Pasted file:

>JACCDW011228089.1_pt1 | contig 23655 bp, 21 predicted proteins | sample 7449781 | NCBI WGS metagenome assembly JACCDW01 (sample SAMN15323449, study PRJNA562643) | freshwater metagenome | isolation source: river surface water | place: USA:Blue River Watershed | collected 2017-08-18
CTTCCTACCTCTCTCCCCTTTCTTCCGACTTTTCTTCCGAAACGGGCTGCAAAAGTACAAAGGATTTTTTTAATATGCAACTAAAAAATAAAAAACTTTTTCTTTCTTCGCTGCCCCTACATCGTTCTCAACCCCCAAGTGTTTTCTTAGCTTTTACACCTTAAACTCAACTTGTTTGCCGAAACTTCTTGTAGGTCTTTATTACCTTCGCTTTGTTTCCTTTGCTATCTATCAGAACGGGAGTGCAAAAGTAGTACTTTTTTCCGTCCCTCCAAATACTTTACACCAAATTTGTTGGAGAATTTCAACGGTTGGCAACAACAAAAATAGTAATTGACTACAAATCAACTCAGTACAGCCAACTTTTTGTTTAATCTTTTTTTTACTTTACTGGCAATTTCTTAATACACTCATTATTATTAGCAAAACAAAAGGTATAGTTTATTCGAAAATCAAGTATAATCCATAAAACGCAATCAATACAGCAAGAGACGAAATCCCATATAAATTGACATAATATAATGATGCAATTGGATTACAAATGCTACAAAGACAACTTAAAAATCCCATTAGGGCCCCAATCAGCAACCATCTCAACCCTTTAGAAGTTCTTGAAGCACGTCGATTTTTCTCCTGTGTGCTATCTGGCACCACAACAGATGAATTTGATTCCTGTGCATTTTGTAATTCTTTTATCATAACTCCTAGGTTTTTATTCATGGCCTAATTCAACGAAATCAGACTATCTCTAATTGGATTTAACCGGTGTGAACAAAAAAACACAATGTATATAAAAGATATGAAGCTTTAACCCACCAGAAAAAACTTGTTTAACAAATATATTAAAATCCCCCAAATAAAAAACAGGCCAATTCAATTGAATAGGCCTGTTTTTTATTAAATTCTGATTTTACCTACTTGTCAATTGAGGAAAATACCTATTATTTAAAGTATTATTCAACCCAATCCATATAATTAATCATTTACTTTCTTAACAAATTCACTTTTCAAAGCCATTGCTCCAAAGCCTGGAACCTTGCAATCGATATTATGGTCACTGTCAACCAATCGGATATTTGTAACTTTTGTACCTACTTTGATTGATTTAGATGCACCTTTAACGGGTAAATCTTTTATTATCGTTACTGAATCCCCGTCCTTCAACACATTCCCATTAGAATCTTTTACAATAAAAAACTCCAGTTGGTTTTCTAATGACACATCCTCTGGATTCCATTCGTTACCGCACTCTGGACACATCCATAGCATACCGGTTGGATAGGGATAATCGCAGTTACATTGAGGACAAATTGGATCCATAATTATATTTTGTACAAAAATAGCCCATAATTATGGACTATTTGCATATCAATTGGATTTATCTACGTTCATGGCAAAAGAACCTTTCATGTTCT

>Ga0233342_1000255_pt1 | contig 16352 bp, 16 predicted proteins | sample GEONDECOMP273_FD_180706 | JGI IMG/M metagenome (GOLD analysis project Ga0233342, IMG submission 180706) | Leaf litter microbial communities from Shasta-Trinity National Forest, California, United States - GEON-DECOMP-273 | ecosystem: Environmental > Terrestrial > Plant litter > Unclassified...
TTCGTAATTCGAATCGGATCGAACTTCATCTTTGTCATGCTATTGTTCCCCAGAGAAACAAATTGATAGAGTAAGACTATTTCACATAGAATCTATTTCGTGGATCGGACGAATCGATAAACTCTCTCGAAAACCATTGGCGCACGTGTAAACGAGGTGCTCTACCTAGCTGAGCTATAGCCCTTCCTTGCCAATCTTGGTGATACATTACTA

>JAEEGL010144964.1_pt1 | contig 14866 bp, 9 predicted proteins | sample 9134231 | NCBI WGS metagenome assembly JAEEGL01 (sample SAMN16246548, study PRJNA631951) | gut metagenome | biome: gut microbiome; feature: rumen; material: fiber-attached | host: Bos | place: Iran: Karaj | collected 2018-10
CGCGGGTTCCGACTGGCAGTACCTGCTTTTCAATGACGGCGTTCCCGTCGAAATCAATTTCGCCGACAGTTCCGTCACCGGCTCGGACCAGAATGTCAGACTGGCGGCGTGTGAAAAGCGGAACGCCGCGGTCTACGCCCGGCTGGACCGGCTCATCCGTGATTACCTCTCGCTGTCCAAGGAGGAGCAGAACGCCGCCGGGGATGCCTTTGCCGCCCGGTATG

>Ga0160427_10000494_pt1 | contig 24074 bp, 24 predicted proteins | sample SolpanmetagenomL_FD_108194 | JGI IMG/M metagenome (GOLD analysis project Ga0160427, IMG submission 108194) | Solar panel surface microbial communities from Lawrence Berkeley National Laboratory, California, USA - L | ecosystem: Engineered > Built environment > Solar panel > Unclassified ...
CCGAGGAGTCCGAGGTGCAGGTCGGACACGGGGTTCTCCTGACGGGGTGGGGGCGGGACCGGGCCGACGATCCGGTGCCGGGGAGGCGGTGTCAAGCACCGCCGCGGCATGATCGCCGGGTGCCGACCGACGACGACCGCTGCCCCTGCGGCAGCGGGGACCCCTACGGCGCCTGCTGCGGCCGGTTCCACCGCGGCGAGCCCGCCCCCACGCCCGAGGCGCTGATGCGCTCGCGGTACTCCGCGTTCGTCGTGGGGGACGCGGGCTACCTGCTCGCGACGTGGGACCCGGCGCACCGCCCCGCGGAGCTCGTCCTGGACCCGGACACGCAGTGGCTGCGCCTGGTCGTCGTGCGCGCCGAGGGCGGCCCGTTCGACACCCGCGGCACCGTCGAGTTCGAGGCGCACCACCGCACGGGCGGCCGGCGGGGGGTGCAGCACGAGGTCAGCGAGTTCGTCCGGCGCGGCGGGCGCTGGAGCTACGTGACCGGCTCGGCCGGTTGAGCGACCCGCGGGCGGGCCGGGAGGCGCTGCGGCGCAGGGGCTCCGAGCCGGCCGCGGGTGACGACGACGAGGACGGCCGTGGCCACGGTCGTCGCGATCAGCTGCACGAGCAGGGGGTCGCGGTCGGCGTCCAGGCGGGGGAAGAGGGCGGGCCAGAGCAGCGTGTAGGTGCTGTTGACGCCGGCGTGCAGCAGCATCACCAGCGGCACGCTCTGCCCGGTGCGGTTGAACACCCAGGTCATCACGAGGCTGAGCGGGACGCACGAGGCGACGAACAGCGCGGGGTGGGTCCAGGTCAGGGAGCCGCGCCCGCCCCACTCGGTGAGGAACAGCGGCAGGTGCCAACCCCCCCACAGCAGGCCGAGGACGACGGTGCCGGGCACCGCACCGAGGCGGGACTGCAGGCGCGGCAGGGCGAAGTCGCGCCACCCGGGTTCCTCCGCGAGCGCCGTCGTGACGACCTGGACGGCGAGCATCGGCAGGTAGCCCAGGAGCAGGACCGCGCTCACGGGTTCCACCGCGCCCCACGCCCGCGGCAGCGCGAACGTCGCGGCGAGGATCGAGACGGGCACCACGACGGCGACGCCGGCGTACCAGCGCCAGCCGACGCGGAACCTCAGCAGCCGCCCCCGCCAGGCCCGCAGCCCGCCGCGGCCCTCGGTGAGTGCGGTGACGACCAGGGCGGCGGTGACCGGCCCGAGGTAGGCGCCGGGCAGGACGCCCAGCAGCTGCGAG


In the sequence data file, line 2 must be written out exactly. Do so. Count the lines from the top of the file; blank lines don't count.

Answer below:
CTTCCTACCTCTCTCCCCTTTCTTCCGACTTTTCTTCCGAAACGGGCTGCAAAAGTACAAAGGATTTTTTTAATATGCAACTAAAAAATAAAAAACTTTTTCTTTCTTCGCTGCCCCTACATCGTTCTCAACCCCCAAGTGTTTTCTTAGCTTTTACACCTTAAACTCAACTTGTTTGCCGAAACTTCTTGTAGGTCTTTATTACCTTCGCTTTGTTTCCTTTGCTATCTATCAGAACGGGAGTGCAAAAGTAGTACTTTTTTCCGTCCCTCCAAATACTTTACACCAAATTTGTTGGAGAATTTCAACGGTTGGCAACAACAAAAATAGTAATTGACTACAAATCAACTCAGTACAGCCAACTTTTTGTTTAATCTTTTTTTTACTTTACTGGCAATTTCTTAATACACTCATTATTATTAGCAAAACAAAAGGTATAGTTTATTCGAAAATCAAGTATAATCCATAAAACGCAATCAATACAGCAAGAGACGAAATCCCATATAAATTGACATAATATAATGATGCAATTGGATTACAAATGCTACAAAGACAACTTAAAAATCCCATTAGGGCCCCAATCAGCAACCATCTCAACCCTTTAGAAGTTCTTGAAGCACGTCGATTTTTCTCCTGTGTGCTATCTGGCACCACAACAGATGAATTTGATTCCTGTGCATTTTGTAATTCTTTTATCATAACTCCTAGGTTTTTATTCATGGCCTAATTCAACGAAATCAGACTATCTCTAATTGGATTTAACCGGTGTGAACAAAAAAACACAATGTATATAAAAGATATGAAGCTTTAACCCACCAGAAAAAACTTGTTTAACAAATATATTAAAATCCCCCAAATAAAAAACAGGCCAATTCAATTGAATAGGCCTGTTTTTTATTAAATTCTGATTTTACCTACTTGTCAATTGAGGAAAATACCTATTATTTAAAGTATTATTCAACCCAATCCATATAATTAATCATTTACTTTCTTAACAAATTCACTTTTCAAAGCCATTGCTCCAAAGCCTGGAACCTTGCAATCGATATTATGGTCACTGTCAACCAATCGGATATTTGTAACTTTTGTACCTACTTTGATTGATTTAGATGCACCTTTAACGGGTAAATCTTTTATTATCGTTACTGAATCCCCGTCCTTCAACACATTCCCATTAGAATCTTTTACAATAAAAAACTCCAGTTGGTTTTCTAATGACACATCCTCTGGATTCCATTCGTTACCGCACTCTGGACACATCCATAGCATACCGGTTGGATAGGGATAATCGCAGTTACATTGAGGACAAATTGGATCCATAATTATATTTTGTACAAAAATAGCCCATAATTATGGACTATTTGCATATCAATTGGATTTATCTACGTTCATGGCAAAAGAACCTTTCATGTTCT